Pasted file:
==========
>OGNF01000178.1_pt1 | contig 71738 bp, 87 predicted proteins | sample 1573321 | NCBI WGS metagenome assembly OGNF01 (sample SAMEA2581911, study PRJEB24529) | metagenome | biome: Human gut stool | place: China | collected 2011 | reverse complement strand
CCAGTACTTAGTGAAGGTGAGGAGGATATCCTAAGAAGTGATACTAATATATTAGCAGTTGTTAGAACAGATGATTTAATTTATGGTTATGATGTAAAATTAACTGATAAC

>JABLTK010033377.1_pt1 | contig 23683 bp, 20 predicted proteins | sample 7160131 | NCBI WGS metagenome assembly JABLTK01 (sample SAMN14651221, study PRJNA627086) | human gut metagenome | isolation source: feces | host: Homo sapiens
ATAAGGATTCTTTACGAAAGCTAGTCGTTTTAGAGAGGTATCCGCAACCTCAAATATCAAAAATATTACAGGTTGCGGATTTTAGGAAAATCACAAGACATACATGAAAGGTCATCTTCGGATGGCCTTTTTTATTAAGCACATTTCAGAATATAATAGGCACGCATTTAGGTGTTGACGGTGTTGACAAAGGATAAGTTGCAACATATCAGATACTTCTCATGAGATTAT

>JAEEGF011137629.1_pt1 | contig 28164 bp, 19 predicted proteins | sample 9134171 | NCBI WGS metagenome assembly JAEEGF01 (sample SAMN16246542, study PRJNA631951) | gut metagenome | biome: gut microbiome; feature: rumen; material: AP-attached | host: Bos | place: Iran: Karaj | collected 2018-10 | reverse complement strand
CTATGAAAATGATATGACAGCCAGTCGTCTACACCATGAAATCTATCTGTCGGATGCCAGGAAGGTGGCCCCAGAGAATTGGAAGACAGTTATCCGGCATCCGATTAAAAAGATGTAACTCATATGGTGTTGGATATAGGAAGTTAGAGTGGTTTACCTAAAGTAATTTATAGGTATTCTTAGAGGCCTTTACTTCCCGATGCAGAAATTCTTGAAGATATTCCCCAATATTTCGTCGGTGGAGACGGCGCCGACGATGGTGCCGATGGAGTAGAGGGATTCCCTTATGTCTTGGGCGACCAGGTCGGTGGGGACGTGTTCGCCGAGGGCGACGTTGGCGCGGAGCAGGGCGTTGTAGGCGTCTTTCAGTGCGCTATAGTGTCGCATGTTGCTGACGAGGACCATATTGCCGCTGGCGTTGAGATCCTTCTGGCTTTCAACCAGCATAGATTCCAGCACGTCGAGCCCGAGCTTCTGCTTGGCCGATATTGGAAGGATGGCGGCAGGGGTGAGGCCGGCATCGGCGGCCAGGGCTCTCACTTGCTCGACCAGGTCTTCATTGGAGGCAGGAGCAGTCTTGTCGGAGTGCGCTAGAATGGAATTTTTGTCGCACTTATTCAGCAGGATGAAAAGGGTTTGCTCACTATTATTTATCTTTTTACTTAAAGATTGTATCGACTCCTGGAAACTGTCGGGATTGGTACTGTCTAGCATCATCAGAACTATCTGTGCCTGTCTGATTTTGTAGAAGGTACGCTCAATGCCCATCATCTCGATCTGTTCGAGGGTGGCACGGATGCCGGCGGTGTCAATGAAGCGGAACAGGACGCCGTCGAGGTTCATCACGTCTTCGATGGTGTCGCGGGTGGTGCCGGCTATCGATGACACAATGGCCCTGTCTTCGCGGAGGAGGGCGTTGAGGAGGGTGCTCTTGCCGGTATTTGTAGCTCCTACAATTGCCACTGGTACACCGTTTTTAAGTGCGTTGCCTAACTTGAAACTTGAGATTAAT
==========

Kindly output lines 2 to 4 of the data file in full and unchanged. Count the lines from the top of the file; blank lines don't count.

CCAGTACTTAGTGAAGGTGAGGAGGATATCCTAAGAAGTGATACTAATATATTAGCAGTTGTTAGAACAGATGATTTAATTTATGGTTATGATGTAAAATTAACTGATAAC

>JABLTK010033377.1_pt1 | contig 23683 bp, 20 predicted proteins | sample 7160131 | NCBI WGS metagenome assembly JABLTK01 (sample SAMN14651221, study PRJNA627086) | human gut metagenome | isolation source: feces | host: Homo sapiens
ATAAGGATTCTTTACGAAAGCTAGTCGTTTTAGAGAGGTATCCGCAACCTCAAATATCAAAAATATTACAGGTTGCGGATTTTAGGAAAATCACAAGACATACATGAAAGGTCATCTTCGGATGGCCTTTTTTATTAAGCACATTTCAGAATATAATAGGCACGCATTTAGGTGTTGACGGTGTTGACAAAGGATAAGTTGCAACATATCAGATACTTCTCATGAGATTAT